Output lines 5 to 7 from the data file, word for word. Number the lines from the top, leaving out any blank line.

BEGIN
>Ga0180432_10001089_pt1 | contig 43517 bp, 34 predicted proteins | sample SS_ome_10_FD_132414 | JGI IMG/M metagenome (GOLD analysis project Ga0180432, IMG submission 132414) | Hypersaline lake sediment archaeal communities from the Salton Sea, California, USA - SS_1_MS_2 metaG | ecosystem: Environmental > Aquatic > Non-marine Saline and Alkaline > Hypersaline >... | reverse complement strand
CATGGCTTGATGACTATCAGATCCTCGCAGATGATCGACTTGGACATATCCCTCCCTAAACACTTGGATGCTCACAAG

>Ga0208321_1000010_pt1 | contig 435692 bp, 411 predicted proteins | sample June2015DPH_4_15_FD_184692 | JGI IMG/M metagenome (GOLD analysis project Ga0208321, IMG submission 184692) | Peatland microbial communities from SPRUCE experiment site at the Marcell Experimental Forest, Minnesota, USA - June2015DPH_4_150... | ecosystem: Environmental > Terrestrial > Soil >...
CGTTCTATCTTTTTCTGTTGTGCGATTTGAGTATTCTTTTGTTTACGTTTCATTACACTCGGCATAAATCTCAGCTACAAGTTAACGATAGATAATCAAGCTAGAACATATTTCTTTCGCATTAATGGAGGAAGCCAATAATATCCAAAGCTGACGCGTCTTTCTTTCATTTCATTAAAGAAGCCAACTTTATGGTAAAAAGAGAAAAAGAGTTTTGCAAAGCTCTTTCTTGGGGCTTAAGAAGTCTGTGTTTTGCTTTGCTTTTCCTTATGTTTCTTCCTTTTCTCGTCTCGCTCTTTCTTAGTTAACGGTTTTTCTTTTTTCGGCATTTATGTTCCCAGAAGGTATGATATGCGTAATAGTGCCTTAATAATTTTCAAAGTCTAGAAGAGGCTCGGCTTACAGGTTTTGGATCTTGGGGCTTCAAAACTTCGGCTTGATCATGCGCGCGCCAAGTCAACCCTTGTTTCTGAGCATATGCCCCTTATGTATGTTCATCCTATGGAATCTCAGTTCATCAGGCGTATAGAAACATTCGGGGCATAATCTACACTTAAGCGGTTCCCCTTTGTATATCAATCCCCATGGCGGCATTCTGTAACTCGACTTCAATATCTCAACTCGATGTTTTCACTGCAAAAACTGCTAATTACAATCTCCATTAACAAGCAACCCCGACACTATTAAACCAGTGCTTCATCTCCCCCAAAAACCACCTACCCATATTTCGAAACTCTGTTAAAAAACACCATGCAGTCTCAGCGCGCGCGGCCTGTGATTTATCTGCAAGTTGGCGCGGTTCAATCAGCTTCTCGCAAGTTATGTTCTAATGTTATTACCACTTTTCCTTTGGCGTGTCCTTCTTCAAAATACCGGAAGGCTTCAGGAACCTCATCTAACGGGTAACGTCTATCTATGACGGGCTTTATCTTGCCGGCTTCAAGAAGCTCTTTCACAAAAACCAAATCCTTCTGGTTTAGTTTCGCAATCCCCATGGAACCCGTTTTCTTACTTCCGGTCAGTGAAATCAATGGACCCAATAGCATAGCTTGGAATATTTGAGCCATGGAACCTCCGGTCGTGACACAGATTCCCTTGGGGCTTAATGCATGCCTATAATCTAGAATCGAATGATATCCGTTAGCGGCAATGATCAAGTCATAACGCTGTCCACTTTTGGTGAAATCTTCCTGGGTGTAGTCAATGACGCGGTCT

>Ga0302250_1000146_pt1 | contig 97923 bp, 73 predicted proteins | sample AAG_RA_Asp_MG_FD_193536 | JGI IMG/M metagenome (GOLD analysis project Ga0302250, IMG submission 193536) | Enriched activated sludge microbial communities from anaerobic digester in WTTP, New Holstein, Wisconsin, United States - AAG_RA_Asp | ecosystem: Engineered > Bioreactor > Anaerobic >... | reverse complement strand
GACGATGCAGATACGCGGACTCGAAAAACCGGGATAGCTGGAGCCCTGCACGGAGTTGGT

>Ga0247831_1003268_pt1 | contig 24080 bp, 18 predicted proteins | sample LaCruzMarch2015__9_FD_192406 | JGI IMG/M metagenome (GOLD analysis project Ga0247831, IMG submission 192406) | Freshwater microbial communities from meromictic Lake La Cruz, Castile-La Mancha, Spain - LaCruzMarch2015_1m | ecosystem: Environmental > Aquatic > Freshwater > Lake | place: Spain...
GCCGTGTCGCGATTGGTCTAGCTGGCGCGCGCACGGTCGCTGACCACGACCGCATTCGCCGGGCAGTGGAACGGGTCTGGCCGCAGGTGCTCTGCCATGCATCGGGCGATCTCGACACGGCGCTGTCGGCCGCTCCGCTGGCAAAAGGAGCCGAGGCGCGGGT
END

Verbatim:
>Ga0302250_1000146_pt1 | contig 97923 bp, 73 predicted proteins | sample AAG_RA_Asp_MG_FD_193536 | JGI IMG/M metagenome (GOLD analysis project Ga0302250, IMG submission 193536) | Enriched activated sludge microbial communities from anaerobic digester in WTTP, New Holstein, Wisconsin, United States - AAG_RA_Asp | ecosystem: Engineered > Bioreactor > Anaerobic >... | reverse complement strand
GACGATGCAGATACGCGGACTCGAAAAACCGGGATAGCTGGAGCCCTGCACGGAGTTGGT

>Ga0247831_1003268_pt1 | contig 24080 bp, 18 predicted proteins | sample LaCruzMarch2015__9_FD_192406 | JGI IMG/M metagenome (GOLD analysis project Ga0247831, IMG submission 192406) | Freshwater microbial communities from meromictic Lake La Cruz, Castile-La Mancha, Spain - LaCruzMarch2015_1m | ecosystem: Environmental > Aquatic > Freshwater > Lake | place: Spain...